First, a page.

Counter-Acting Endometrial Thinning

December 14, 2008

What Clomid Is and What It Does

Clomid, introduced clinically in 1967, has become the most used and one of the least expensive medications for the treatment of infertility. The most common application of this hormonal drug is for the induction of ovulation, to correct irregular ovulation, to increase egg production and to correct a condition known as luteal phase deficiency. It is regularly used, successfully, with PCOS patients and those with other ovulatory disorders.

Clomid has an influence upon the four hormones produced in the body which affect ovulation, GnRH, FSH, LH and estradiol. Clomid tricks the body into a state where it acts as though estrogen levels are low, so it triggers production within the hypothalamus of gonadotropin releasing hormone (GnRH) which, in turn, stimulates the pituitary gland to increase production of follicle stimulating hormone (FSH). The end result is ovulation, which hopefully will culminate in a fertilized egg and pregnancy.

The Downside of Clomid

An anti-estrogen, Clomid has two parts or isomers. One of the isomers leaves the body within a week of cessation of the drug and the other remains in the body, acting as an anti-estrogen for up to six weeks. It also has an effect upon the lining of the uterus, causing a diminished response. According to Dr. Geoffrey Sher, MD, Executive Medical Director and co-founder of SIRMTM, and an internationally renowned expert in the field of Assisted Reproductive Therapy, if a woman has less than three follicles of greater than 15mm and an estrodiol level of below 400 pg/ml, she will not develop an adequate lining.

He goes on to say that, "given the build-up of the anti-estrogen isomer, women who take Clomid for more than 3 months in a row, regardless of ovarian response, will virtually always have a thin lining. Clomid acts in this way, as a relative contraceptive after 3 consecutive months of use, regardless of age or ovarian response. This is mainly due to the lining thinning effect."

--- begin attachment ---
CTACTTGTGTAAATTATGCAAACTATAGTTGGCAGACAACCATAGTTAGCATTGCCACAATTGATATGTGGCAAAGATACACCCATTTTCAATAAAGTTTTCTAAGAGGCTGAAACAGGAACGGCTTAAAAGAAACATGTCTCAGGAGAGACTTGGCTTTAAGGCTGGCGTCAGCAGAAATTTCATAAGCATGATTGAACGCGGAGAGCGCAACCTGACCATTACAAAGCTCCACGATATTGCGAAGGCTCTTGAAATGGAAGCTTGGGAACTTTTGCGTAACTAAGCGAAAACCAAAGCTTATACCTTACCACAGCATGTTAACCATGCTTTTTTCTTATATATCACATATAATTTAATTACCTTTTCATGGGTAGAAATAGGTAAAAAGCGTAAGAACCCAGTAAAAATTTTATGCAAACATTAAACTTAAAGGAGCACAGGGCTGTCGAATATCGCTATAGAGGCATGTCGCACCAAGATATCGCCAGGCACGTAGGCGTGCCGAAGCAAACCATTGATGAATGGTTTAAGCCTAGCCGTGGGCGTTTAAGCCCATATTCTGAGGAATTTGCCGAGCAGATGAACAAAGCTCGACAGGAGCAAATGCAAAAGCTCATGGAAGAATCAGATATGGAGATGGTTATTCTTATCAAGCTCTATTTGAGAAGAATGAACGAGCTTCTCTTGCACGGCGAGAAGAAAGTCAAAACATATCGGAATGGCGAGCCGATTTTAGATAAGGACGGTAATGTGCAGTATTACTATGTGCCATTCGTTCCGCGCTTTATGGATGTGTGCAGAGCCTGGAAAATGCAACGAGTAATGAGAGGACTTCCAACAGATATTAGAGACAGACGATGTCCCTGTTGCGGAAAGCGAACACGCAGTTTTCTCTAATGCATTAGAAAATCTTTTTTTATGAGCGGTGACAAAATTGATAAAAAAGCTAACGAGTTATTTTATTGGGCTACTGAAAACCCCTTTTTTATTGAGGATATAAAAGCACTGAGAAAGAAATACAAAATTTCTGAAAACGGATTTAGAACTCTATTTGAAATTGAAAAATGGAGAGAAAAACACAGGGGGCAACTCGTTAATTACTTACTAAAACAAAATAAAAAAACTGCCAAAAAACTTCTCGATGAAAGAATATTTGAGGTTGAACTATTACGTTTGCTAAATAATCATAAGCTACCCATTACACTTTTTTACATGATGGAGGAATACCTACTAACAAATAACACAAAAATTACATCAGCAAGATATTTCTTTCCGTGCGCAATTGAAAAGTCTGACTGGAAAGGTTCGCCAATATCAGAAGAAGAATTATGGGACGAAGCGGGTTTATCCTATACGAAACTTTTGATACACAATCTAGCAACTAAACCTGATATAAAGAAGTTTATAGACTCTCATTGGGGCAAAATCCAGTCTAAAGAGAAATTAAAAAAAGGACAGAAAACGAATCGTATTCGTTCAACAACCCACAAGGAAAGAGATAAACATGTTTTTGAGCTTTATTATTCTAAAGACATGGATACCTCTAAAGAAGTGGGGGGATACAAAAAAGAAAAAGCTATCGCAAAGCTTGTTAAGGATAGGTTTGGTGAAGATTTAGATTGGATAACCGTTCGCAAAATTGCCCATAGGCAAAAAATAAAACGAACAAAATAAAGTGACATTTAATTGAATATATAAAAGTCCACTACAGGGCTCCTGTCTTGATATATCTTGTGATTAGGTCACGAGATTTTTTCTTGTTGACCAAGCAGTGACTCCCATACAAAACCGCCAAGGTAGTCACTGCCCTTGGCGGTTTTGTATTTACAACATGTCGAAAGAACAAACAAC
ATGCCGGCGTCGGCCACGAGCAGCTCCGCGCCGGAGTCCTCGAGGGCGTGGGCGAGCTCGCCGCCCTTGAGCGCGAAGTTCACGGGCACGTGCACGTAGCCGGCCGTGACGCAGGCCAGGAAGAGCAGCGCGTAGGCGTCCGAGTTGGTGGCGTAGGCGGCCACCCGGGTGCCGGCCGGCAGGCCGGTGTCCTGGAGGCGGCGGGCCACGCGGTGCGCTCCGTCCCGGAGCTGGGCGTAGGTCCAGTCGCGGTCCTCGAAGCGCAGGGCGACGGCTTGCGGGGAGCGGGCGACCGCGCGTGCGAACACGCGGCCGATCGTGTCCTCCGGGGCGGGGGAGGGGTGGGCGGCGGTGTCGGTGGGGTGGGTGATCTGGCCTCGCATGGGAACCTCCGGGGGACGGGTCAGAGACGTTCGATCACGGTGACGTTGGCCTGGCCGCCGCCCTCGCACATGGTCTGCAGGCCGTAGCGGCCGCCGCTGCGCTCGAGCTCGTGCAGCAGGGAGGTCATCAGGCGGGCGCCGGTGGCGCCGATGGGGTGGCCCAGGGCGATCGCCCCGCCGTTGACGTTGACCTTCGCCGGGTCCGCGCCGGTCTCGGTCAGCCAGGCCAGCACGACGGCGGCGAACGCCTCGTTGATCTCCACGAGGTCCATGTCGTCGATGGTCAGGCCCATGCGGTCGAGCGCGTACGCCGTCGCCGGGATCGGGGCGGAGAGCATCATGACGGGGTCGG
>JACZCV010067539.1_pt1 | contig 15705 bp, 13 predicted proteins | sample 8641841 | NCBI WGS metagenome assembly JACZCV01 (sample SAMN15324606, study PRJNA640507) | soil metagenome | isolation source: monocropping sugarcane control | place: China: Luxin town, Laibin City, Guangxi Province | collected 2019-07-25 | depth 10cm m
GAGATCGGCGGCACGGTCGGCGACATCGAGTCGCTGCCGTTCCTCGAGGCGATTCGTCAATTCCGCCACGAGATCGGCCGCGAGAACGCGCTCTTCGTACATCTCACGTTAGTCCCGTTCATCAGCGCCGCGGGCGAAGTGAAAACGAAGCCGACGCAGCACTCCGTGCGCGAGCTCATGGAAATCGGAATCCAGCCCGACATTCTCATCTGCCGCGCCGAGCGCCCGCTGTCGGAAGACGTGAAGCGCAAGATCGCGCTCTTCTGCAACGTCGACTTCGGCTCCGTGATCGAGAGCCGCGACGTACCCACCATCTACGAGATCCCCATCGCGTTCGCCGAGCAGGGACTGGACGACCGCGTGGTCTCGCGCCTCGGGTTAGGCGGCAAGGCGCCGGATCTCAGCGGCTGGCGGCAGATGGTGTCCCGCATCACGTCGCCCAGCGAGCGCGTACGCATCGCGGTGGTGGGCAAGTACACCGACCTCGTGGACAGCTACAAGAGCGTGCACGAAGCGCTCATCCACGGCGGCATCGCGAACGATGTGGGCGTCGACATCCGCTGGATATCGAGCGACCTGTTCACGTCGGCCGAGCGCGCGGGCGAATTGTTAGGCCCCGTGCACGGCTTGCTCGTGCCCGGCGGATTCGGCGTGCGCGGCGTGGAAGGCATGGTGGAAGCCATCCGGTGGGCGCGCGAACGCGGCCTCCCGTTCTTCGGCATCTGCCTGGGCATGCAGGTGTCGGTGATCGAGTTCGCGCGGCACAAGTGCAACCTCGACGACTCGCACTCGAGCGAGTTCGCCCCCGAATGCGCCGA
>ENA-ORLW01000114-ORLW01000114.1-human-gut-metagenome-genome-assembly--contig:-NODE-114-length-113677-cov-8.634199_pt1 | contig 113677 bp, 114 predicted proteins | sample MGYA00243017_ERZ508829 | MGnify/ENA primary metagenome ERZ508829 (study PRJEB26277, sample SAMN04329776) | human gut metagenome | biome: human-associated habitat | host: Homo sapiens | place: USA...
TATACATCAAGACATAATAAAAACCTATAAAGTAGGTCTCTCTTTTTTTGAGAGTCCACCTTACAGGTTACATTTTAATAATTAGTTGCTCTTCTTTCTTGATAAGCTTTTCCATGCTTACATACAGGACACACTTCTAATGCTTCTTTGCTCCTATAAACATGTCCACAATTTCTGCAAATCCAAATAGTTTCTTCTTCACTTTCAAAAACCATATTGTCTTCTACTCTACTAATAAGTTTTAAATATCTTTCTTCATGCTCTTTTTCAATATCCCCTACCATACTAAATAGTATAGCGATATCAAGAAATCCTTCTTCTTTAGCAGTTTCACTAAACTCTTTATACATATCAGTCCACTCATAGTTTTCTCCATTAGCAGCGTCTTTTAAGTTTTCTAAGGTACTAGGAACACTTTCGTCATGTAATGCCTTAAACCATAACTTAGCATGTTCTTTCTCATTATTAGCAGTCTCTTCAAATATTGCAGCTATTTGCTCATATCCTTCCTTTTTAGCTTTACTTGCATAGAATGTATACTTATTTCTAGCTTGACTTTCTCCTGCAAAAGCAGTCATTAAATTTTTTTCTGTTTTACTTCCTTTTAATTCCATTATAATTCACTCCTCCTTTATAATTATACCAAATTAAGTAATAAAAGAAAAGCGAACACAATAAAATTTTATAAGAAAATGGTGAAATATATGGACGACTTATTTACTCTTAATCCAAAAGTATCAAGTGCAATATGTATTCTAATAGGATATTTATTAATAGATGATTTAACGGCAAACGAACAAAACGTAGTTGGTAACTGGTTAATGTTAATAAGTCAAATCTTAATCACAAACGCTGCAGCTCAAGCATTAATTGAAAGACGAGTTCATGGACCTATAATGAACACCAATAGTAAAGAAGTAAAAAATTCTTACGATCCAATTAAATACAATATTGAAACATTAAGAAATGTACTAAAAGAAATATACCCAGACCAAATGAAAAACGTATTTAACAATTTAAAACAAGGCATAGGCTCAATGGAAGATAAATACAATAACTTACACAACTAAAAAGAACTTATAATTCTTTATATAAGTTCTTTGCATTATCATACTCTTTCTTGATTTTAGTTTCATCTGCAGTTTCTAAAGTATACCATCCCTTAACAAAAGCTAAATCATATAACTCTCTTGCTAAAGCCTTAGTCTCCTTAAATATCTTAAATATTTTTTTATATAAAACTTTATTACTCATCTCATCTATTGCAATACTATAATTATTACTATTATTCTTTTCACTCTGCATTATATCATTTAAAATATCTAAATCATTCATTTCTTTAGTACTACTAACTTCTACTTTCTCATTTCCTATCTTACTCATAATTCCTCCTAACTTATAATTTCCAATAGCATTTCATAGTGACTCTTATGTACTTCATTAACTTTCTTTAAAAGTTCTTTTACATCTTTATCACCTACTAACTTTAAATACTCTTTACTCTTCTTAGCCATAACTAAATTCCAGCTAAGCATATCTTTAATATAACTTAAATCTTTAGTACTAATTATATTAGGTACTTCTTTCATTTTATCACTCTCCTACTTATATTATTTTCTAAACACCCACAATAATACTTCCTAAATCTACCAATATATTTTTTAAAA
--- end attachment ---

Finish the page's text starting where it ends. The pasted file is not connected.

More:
Sex Drug With A New Twist

Dr. Sher has suggested that Viagra as a possible help in the issue of thinning endometium. He says, "Viagra improves blood flow to the uterine lining and thereby improves estrogen delivery." By administering Viagra vaginally there are no side-effects and it is absorbed locally, reaching the uterus in high concentrations. Viagra works to improve blood flow by encouraging the release of nitric oxide in the uterus. Because it is gone in 12 hours, there is no further release of nitric oxide after that period of time. Since remnants of nitric oxide may be harmful to the embryo development, nitro-glycerine is discontinued and the vagina is irrigated to remove all traces of the suppository. Blastocyst transfer (the planting of the fertilized egg) occurs 7-8 days later, so there is no longer nitric oxide in the body at the time of the transfer.

So, it turns out that Viagra has some serious female application and may, in fact, help with ovulation and the thinning of the uterine lining.

 

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